Eyre had to troubleshoot the gripes of the army stationed at Moorundi as well as those of everyone else in the environs. Although so young, he did this wisely, as can be gauged from his letter below responding to a threat from the 96th in October 1843 that they would move out unless they had adequate access to firewood, which the settlers were supposedly denying them.
The impression has been conveyed that the Military has been deprived by the settlers of the means of procuring firewood in the neighbourhood of the Barracks – such is not the case.
The foundation upon which the Sergeant’s report seems to have been grounded, consists of the fact that a few weeks ago a notice was sent on behalf of the proprietors of allotments in the Village to the Sergeant commanding the detachment stationed there, cautioning him not to allow his men to “cut down trees upon the Village allotments”, as the soldiers had recently been doing considerable injury to the properties of the absent proprietors by indiscriminate and wholesale destruction of the trees.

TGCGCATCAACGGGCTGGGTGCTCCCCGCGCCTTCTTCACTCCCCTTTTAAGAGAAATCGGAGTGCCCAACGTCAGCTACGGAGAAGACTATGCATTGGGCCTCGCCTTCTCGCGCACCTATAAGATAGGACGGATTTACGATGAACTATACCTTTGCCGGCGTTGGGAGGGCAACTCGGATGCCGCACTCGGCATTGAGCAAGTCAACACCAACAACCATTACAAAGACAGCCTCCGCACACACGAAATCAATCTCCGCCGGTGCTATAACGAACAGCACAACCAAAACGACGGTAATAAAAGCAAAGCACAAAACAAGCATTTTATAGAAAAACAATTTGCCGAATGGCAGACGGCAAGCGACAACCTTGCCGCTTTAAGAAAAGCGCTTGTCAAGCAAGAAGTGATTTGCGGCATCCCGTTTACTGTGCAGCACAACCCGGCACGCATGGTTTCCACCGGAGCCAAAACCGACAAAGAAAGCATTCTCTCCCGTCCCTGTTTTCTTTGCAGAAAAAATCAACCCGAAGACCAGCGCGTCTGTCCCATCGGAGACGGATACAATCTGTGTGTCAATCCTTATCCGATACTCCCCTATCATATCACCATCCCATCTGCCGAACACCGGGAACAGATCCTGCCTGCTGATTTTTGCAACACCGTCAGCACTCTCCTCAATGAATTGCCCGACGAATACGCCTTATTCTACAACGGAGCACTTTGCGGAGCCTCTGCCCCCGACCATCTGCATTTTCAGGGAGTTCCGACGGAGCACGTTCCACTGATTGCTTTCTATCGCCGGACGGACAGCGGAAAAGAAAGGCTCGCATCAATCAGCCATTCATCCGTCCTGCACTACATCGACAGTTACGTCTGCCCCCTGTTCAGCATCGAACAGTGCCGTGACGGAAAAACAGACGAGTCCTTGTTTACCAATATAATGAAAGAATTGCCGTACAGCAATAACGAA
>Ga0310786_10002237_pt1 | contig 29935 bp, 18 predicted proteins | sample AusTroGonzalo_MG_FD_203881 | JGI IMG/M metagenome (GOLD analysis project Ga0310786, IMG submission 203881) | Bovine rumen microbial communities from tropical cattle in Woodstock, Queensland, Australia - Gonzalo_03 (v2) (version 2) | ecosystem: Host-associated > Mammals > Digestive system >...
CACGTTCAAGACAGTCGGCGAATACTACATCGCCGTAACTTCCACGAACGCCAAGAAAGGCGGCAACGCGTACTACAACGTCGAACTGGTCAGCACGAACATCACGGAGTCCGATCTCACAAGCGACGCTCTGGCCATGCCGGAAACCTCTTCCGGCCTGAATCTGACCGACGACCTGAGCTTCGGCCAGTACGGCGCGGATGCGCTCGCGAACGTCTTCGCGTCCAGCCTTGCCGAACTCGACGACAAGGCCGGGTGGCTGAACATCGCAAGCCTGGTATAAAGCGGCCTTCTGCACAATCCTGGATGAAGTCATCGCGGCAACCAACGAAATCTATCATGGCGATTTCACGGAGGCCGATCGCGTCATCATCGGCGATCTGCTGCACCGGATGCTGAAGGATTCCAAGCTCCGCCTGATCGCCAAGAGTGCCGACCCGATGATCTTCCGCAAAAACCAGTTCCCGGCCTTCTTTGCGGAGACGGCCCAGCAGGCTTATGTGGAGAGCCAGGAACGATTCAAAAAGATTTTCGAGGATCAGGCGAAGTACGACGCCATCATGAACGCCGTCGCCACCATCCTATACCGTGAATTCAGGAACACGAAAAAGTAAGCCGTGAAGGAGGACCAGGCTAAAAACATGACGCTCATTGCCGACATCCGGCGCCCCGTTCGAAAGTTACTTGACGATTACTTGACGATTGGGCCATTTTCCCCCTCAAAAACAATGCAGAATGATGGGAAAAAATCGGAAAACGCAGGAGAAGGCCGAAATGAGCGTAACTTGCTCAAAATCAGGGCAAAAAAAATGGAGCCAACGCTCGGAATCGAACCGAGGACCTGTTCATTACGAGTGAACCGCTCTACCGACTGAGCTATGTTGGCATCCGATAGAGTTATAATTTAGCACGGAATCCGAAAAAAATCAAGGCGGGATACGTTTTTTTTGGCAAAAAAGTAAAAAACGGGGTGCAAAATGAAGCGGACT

It was, however, at the same time most distinctively explained that there was no restriction of his men making use of the fallen timber, of which there is a great quantity upon any of the allotments, or cutting any trees they liked beyond the Village plots…. From the very great abundance of fallen timber in every direction, no scarcity of firewood need be apprehended for many years to come.
Once again Eyre had successfully stamped out a tiny fire that had threatened to become a blaze. The 96th remained at Moorundi and enjoyed ample firewood.